Companies are also expected to undertake adequate due diligence to identify the potential adverse human rights impact arising from their activities and that of their suppliers, and to help ensure that victims have access to adequate remedies for any abuses that occur in spite of these efforts. Under the Guiding Principles, companies should consider ending business activity where severe negative human rights consequences cannot be avoided or mitigated.
To the Government of Burma
- End the arbitrary arrest of land activists by police, and release activists awaiting trial for undertaking peaceful activities to protest land seizures.
- Impartially investigate allegations of unlawful land confiscation, including those detailed in this report, publicly report the findings, and investigate and appropriately prosecute those responsible for rights abuses. Provide prompt and adequate compensation to villagers who have wrongfully lost access to their land.
- Amend the Peaceful Procession and Peaceful Assembly Act to bring it fully into compliance with international human rights standards:
- Eliminate criminal sanctions for protests that fail to give advance notice or deviate from protest locations notified to the authorities, and eliminate all criminal sanctions for peaceful expression of views by protesters; and
- Significantly narrow the overly broad restrictions on free expression included in the act, including by removing the ban on “incorrect” information and limits on political speech, and ending the requirement that protesters identify chants in advance.
- Create a special taskforce consisting of the Burmese Defense Services (Tatmadaw), the Justice Ministry, and the Myanmar National Human Rights Commission to investigate all alleged abuses by Border Guard Forces (BGF) connected to land confiscation in BGF-controlled areas, make public the findings of the investigation, and ensure the return of land taken improperly by members of the BGF to those who had previously been using it.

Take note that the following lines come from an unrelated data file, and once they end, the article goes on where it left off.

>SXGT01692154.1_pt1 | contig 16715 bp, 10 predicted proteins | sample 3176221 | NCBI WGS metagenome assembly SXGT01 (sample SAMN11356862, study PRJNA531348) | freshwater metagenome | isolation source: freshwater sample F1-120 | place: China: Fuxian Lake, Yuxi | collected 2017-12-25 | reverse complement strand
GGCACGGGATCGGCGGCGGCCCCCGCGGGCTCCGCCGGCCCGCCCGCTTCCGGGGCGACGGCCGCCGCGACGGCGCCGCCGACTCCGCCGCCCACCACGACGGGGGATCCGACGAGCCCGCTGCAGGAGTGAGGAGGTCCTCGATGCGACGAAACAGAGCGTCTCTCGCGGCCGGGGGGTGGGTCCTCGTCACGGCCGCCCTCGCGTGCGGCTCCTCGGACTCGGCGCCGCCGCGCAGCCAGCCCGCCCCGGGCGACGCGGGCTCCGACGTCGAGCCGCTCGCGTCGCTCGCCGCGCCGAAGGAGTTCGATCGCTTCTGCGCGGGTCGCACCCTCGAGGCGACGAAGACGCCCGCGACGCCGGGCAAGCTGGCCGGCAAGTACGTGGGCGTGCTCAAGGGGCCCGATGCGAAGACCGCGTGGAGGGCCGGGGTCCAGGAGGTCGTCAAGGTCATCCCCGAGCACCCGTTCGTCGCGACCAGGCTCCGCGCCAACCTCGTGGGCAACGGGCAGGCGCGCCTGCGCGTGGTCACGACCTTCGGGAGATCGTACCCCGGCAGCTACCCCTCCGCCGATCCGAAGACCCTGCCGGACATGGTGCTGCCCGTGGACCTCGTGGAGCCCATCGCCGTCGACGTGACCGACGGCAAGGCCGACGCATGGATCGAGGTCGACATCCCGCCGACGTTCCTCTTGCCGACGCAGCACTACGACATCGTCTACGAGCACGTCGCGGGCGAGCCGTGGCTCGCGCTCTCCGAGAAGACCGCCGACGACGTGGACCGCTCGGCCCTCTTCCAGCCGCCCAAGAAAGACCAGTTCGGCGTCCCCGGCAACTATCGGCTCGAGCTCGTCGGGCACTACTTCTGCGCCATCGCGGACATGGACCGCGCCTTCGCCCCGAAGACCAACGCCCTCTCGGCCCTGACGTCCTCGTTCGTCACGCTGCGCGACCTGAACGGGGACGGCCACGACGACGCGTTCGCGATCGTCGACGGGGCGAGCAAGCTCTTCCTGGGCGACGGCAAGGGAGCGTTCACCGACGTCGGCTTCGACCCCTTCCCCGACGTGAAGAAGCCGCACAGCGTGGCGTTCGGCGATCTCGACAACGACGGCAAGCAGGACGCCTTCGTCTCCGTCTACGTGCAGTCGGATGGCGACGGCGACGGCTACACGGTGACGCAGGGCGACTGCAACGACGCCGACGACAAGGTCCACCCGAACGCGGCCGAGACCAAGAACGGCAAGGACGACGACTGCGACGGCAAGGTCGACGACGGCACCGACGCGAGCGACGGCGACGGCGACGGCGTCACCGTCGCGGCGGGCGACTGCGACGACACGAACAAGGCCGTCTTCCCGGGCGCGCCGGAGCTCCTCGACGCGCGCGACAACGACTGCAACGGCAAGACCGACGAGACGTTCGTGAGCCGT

- Promptly implement a system to allow villagers to effectively report abuses by local government officials—including Settlement Land Records Department (SLRD) officers and other land officials, village tract and township leaders, and police—and protect complainants against retaliation for reporting abuses. Investigate allegations of improper behavior by district and township-level SLRD officials, including refusals to register land or make site visits for local farmers.
- Improve access to free or government-subsidized legal services for the rural poor for land and other cases.
- Amend the Farmland Law to provide a clear procedure that allows individuals to challenge decisions made by Farmland Management Bodies to a court of law. Direct Farmland Management Bodies to implement an independent dispute resolution mechanism for land conflicts, ensuring that such bodies are linguistically and geographically accessible and contain representation of women and relevant ethnic groups.
- Ensure that in all future government land acquisitions:
- The “public purposes” for which the government may acquire land under the Land Acquisition Act are clarified;
- Proper advance notice is given to affected farmers, and farmers are given an adequate opportunity to voice disagreement and have their reasons for disagreement heard by authorities; and
- When land is taken, fair compensation is paid to affected farmers, including individuals who have long occupied or used the land in question but do not possess land registration documents.